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Title: Multi-scale search for black-box optimization : theory & algorithms
Authors: Abdullah Shamil Hashim Al-Dujaili
Keywords: DRNTU::Science::Mathematics::Applied mathematics::Optimization
Issue Date: 2017
Source: Abdullah Shamil Hashim Al-Dujaili. (2017). Multi-scale search for black-box optimization : theory & algorithms. Doctoral thesis, Nanyang Technological University, Singapore.
Abstract: This thesis focuses on a special class of MP algorithms for continuous black-box optimization. Black-box optimization has been a recurrent subject of interest for decades, as many real-world applications can be modeled as black-box optimization problems. In particular, this research work studies algorithms that partition the problem's decision space over multiple scales in search for the optimal solution and investigates three central topics. Plenty of such algorithms have been proposed and analyzed independently. Furthermore, the theoretical analysis has been dominantly concerned with the asymptotic (limit) behavior of the algorithms and their convergence to optimal points, whereas finite-time behavior is more crucial in practice. Due to their systematic sampling of the decision space, the aforementioned algorithms are inherently exploratory. This prevents from using them effectively on computationally expensive optimization problems. The bulk of these algorithms has been tailored towards single-objective optimization, whilst in practice, most real-world problems involve the optimization of \emph{multiple} objectives. The present thesis refers to these algorithms as Multi-scale Search Optimization (MSO) algorithms and addresses the above issues as follows. First, a theoretical methodology is presented to \emph{consolidate} the analysis of MSO algorithms and study their \emph{finite-time} convergence based on three basic assumptions: i). local H\"{o}lder continuity of the objective function $f$; ii). partitions boundedness; and iii). partitions sphericity. Moreover, the worst-case finite-time performance and convergence rate of several leading MSO algorithms, viz. Lipschitzian optimization methods, Multilevel Coordinate Search (MCS), Dividing RECTangles (DIRECT), and optimistic optimization methods have been shown. Second, in order to deal with expensive optimization, an algorithm---referred to as the Naive Multi-scale Search Optimization (NMSO) algorithm---within the MSO framework is developed. When compared with other MSO algorithms, NMSO's exploitative search component is more dominant than its exploratory one. Besides preserving its asymptotically-consistent property, NMSO enjoys a finite-time convergence, which is generally difficult to establish for exploitation-biased algorithms. Along with its theoretical study, a numerical assessment of NMSO---comparing it with established multi-scale search algorithms such as MCS and DIRECT---has been conducted. Based on the results, NMSO demonstrates a better performance than the compared algorithms under limited (expensive) evaluation budget, particularly in problems with separability, multi-modality, and low dimensionality. This is in line with the Black-box Optimization Competition (BBComp) held at GECCO'15, where NMSO finished third out of twenty-eight competitors in solving 1000 black-box problems. Third, in order to expand the frontiers of multi-scale search algorithms, two MSO algorithmic instances are extended for multi-objective optimization: i). Multi-Objective DIviding RECTangles (MO-DIRECT); ii) Multi-Objective Simultaneous Optimistic Optimization (MO-SOO). Both of these algorithms are asymptotically convergent towards the Pareto front. Furthermore, based on the presented theoretical methodology to analyze MSO algorithms, an upper bound on the Pareto-compliant unary additive epsilon indicator is established as a function of the number of iterations. The bound is characterized by the objectives smoothness as well as the structure of the Pareto front with respect to its extrema. First time in the literature, a deterministic upper bound on a Pareto-compliant indicator has been presented for a solver of continuous multi-objective problems. Finally, to validate the efficacy of the proposed multi-objective MSO algorithms, a Black-box Multi-objective Optimization Benchmarking (BMOBench) platform is built around 100 multi-objective optimization problems from the literature, where the performance assessment is reported in terms of Pareto- and Non-Pareto-compliant data profiles. BMOBench can be employed as a comprehensive platform for benchmarking any multi-objective optimization algorithm. Besides the built platform, 300 bi-objective were used in comparing the proposed multi-objective MSO algorithms with the state-of-the-art algorithms. Based on the results, MO-SOO shows a performance on a par with the top performing algorithm, viz. SMS-EMOA and DMS, especially with limited number of function evaluations. Future work includes: i). breaking away from MSO's systematic sampling towards more adaptive/learning scheme; ii). handling large-scale problems and general constraints; and iii). employing indicator-based techniques for multi-objective MSO.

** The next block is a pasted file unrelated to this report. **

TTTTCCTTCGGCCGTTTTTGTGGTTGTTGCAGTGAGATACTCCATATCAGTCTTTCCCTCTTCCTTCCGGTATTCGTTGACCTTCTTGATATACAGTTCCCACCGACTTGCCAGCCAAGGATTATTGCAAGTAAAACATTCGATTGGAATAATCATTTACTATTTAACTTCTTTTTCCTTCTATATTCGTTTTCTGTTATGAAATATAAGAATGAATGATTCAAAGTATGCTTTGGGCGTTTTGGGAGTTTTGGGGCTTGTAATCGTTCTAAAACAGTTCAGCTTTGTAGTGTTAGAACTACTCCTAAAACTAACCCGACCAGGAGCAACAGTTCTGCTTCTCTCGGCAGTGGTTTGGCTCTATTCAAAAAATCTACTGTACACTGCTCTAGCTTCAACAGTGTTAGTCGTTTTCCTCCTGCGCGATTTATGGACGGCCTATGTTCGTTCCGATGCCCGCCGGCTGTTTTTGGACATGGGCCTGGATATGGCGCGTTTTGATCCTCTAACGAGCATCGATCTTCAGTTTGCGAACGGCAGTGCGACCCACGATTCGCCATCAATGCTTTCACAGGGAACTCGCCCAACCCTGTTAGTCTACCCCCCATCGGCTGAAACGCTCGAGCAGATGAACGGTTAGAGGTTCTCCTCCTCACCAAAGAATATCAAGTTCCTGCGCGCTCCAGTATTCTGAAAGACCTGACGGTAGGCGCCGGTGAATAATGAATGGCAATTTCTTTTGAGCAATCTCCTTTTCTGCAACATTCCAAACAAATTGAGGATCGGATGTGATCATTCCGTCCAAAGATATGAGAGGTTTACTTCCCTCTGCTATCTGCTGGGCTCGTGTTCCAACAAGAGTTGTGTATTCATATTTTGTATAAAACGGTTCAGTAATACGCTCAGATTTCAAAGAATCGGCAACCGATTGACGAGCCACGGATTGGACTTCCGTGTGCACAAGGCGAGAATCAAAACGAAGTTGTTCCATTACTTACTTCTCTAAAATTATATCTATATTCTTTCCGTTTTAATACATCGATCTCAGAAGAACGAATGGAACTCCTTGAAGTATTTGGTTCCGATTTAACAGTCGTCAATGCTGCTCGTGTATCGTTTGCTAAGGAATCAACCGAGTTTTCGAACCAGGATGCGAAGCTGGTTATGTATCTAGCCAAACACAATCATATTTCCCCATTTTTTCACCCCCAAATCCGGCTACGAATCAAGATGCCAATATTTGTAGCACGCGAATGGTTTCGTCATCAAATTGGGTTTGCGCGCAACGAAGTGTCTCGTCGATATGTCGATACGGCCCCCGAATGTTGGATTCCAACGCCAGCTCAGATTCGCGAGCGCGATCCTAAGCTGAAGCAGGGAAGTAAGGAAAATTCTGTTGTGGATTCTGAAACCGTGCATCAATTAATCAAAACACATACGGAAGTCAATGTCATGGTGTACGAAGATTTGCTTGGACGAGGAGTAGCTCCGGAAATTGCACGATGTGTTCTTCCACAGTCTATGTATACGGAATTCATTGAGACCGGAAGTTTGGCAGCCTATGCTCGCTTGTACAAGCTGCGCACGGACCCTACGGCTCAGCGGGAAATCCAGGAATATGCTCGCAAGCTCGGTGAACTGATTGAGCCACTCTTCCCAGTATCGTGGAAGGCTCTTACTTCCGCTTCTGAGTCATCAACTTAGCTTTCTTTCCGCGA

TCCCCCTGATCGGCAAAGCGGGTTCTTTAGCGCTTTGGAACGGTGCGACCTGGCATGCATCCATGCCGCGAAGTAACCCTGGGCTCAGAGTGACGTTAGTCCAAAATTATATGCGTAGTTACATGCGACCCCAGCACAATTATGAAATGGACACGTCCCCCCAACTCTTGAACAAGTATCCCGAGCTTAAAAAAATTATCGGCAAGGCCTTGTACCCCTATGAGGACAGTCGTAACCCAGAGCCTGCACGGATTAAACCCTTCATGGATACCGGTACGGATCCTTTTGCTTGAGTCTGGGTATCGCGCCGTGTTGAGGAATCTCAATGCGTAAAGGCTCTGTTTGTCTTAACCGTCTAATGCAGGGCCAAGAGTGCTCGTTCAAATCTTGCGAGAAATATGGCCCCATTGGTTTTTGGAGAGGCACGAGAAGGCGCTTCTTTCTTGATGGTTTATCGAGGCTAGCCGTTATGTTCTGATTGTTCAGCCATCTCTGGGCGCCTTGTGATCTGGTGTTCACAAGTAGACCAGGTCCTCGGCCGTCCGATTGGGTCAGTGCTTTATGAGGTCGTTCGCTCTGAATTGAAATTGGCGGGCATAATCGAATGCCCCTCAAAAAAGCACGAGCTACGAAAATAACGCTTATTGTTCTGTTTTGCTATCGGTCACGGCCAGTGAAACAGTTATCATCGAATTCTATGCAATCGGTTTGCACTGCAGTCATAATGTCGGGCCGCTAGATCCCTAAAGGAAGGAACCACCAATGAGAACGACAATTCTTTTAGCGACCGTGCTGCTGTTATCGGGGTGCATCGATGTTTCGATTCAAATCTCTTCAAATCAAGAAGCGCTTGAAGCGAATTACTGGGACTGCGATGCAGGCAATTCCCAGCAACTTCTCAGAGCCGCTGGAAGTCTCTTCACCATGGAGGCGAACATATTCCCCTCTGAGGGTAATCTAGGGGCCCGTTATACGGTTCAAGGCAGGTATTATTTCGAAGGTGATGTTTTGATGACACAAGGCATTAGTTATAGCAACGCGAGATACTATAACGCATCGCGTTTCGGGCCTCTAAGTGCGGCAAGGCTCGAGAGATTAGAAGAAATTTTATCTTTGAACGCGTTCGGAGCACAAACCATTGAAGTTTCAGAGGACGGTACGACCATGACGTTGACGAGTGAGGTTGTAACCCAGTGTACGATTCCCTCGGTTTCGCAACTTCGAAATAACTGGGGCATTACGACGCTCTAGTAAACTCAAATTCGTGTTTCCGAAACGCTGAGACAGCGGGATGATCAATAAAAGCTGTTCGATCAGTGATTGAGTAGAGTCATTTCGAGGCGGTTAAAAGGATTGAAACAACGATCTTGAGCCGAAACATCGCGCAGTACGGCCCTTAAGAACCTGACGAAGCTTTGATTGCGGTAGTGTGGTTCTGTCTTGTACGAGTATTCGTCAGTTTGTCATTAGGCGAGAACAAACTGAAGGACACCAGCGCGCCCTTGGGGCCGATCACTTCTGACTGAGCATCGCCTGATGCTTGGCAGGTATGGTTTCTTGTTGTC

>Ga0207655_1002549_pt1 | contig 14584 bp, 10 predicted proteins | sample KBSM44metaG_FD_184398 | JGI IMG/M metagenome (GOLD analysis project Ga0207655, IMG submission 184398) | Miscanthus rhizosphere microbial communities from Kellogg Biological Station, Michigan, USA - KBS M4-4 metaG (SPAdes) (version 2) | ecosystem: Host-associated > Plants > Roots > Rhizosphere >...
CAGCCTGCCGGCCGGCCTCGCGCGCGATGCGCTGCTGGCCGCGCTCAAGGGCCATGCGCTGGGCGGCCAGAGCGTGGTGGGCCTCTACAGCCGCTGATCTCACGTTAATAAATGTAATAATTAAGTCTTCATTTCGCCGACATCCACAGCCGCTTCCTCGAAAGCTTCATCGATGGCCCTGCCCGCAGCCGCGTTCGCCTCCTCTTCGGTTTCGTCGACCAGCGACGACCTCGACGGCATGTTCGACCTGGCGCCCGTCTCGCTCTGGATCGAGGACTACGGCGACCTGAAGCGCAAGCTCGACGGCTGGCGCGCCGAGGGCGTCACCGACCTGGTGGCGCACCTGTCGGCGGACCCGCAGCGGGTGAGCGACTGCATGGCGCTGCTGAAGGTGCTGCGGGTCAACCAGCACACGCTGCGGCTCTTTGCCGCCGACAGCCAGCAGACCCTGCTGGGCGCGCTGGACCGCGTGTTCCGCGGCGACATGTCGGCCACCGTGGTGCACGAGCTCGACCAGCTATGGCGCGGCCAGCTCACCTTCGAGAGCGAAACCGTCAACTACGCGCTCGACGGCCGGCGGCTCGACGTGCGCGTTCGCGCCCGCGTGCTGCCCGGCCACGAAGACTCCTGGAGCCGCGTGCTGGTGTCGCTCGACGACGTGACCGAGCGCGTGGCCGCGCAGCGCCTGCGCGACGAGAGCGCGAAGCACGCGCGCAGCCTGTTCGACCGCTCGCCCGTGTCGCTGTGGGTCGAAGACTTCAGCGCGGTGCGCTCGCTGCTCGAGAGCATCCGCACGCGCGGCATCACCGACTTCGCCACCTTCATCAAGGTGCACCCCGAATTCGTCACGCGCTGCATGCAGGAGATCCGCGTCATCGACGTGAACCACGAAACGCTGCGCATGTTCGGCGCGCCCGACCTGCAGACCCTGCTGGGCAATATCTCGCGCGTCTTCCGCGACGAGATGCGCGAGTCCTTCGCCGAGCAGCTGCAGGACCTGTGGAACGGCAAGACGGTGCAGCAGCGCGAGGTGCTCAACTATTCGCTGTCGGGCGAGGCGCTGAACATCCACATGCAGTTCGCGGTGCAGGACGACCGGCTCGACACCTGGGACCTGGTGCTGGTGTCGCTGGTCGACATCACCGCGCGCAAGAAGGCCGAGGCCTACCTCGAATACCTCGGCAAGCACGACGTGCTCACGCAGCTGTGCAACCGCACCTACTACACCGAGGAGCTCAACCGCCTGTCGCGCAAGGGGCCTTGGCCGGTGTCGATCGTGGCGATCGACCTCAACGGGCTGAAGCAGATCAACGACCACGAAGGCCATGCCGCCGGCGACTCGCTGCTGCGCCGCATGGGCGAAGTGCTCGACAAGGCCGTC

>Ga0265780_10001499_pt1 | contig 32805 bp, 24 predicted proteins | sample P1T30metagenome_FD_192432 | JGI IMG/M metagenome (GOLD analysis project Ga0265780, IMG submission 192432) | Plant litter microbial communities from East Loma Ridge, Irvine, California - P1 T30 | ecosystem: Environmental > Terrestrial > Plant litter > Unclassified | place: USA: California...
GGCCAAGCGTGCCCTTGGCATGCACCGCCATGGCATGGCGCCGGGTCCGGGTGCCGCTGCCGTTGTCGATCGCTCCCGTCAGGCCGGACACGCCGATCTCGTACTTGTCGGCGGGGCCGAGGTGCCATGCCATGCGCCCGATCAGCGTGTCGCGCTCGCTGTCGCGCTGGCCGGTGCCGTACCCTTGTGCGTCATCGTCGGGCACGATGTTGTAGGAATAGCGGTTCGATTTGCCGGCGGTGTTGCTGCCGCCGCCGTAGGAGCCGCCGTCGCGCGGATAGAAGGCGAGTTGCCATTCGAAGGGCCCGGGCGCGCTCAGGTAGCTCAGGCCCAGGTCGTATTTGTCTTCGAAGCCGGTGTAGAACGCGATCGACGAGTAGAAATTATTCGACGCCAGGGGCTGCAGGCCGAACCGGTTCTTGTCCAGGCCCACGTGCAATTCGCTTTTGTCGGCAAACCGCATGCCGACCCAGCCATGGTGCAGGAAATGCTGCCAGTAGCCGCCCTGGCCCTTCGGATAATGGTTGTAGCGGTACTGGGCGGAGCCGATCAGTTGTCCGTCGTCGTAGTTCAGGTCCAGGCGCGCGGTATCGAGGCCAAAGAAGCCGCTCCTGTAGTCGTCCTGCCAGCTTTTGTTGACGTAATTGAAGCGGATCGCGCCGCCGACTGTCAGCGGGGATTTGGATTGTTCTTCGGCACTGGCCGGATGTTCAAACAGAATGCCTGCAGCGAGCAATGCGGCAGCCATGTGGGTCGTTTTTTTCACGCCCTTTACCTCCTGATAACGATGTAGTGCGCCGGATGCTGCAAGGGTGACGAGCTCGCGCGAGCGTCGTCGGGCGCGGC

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Appears in Collections:SCSE Theses

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